There was also a third experimental treatment in this study, which was called the ‘mixed condition’. Participants in this group spent the first 30 minutes doing the reading and discussion (from the conceptual training) then the following 30 minutes doing the video decomposition (from the practice-based training).
Here’s an image summarising the four treatments across the three conditions.
So, what were the results?
Well, on the vignettes (measuring teacher knowledge about how to react), both the practice-based training and the mixed training significantly outperformed conceptual training. This suggests that there’s something powerful about video decomposition for supporting teachers to build robust knowledge of how to react in different teaching scenarios.
And in the enactments, practice-based training significantly outperformed mixed training, which in turn significantly outperformed the conceptual training. This was true for the actor responses that participants had prepared for, and the differences were even greater for the actor responses that the participants hand’t prepared for! This suggests that there’s something about approximation (rehearsal) that provides significant benefit for preparing teachers to actually teach differently, over and above the power of video decomposition alone.
Here are some of the comments from the paper’s authors on these topics:
‘Taken together, these results suggest practice-based pedagogies can be more effective at preparing participants to elicit and respond to student thinking during math instruction than conceptually-focused pedagogies alone. They also suggest the combination of analyzing expert teaching and then practicing teaching with peers and a teacher educator can improve eliciting and responding to student thinking on a teaching task that is slightly more distal and difficult than what pre-service teachers have been trained on.’ (pg. 23)
‘These results provide initial empirical evidence that validates some theory underlying practice-based approaches, particularly approximations… showing that teachers can be more effectively prepared for complex teaching practices by learning in and from appropriately scaffolded opportunities to practice.’ (pg. 24)
‘This study offers evidence that adopting practice-based pedagogies – and in particular those that include approximations of practice - may be the most efficient and effective use of time, at least in the case of developing the complex teaching practice of eliciting and responding to student thinking.’ (pg. 24-25)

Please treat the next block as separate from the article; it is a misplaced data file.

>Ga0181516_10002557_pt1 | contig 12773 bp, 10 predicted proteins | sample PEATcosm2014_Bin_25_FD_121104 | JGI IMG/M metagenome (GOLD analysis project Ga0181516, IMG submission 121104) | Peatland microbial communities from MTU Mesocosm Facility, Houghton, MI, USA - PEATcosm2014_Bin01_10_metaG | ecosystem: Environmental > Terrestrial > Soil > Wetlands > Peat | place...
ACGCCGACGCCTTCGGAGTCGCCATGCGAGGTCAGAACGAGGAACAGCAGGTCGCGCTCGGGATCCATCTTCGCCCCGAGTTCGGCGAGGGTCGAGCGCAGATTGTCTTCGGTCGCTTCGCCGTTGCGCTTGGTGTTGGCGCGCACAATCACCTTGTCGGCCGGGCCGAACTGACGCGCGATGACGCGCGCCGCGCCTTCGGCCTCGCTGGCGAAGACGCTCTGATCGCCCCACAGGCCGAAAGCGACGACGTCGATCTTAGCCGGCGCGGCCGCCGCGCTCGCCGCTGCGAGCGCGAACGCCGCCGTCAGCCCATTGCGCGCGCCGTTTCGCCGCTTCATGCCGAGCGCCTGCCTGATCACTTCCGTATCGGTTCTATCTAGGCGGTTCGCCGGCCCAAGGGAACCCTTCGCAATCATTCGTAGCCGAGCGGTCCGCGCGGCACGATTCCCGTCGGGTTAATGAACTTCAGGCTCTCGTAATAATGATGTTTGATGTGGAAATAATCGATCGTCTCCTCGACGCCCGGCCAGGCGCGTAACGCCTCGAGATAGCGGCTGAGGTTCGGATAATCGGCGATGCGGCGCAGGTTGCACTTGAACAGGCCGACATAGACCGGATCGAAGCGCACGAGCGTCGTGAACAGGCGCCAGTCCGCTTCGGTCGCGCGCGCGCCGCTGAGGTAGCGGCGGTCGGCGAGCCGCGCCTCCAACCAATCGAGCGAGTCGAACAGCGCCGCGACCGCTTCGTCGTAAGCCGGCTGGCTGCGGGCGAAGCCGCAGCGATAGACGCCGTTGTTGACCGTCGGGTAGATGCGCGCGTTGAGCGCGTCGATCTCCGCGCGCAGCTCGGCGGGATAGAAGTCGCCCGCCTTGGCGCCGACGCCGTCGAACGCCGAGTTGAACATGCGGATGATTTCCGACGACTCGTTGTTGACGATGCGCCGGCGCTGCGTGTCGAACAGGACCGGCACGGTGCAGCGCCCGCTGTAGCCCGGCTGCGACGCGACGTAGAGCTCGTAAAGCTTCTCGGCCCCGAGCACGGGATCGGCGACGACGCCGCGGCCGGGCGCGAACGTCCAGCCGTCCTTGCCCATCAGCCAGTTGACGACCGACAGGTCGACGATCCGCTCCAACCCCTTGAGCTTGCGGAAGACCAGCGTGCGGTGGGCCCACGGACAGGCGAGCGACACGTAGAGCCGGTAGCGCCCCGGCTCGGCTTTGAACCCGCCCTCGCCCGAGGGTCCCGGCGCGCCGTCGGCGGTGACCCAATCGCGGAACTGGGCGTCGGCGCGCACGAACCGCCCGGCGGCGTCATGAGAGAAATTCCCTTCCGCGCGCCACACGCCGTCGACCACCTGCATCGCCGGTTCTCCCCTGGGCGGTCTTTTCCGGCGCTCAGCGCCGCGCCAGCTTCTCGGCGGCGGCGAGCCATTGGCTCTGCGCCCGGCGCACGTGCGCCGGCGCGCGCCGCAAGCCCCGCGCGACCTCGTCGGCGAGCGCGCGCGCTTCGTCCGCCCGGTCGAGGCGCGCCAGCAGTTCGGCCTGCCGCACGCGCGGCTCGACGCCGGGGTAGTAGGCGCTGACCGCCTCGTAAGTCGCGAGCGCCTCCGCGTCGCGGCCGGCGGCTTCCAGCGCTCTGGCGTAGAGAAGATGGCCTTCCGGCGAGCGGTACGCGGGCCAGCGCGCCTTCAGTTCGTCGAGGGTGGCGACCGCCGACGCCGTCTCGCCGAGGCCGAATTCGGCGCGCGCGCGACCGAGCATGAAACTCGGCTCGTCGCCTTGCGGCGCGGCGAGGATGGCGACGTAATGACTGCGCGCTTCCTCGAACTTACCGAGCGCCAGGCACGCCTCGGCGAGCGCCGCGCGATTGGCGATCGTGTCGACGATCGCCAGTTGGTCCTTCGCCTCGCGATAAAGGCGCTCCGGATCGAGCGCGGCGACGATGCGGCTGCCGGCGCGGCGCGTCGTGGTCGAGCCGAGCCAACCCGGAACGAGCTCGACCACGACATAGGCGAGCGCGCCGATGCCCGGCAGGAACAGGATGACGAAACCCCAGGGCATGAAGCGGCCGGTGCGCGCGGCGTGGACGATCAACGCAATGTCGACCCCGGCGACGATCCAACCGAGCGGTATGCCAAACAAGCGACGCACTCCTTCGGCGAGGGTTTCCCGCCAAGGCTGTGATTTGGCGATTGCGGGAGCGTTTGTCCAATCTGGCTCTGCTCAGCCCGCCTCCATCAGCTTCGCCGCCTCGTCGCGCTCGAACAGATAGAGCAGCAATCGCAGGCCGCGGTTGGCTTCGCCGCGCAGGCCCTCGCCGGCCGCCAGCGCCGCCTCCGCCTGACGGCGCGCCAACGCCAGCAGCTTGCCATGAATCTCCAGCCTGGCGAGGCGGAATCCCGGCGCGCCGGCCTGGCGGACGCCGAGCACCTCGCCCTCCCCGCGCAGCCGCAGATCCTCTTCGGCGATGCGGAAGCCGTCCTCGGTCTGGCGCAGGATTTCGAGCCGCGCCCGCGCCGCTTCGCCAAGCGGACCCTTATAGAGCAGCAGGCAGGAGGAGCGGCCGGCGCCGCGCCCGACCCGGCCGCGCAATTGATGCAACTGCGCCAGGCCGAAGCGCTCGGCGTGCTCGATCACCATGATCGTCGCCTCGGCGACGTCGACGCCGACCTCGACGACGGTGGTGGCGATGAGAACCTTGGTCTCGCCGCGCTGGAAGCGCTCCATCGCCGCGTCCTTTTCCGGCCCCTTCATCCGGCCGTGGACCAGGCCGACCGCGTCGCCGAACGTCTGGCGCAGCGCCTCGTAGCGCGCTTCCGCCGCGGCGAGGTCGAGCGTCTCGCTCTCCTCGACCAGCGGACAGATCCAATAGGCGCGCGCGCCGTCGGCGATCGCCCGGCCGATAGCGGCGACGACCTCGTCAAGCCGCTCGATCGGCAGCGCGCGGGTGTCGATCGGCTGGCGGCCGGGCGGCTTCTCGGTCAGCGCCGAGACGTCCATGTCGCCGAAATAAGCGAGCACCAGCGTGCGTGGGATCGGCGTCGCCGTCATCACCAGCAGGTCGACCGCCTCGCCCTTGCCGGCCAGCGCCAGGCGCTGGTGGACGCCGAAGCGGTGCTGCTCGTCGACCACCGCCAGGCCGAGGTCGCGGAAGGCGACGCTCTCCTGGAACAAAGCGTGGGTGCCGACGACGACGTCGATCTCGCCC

One of the main things I’ve learnt through working with Josh Goodrich on coaching is about the power of rehearsal, and when Peps McCrea said on the Mr. Barton Maths podcast, ‘Coaching without rehearsal is like teaching your students then not getting them to do any independent practise!’ it was like a huge lightbulb went off for me!
Ever since then, rehearsal is something that I’ve been emphasising in all my trainings for coaches around Aus, and it’s been met with great enthusiasm and impact! (see what rehearsal looked like in Perth, here, note all the teachers standing up and rehearsing their techniques with gusto!)
It’s so fantastic to see robust and well designed research like this coming from Zid and the team at Harvard, and I’m keen to see where they take this research next so we can get an even clearer picture of what it takes to make teacher (and coach) training even better!
Announcements and Opportunities
If you’re keen to see what world class training looks like in action, and you’re keen to learn how to run it for others, you might be interested in the Certificate in Coaching Leadership that I’ll be running next year. Module 3 is all about this exact topic, how to run training that incorporates rehearsal for maximum impact. Find out more and sign up here.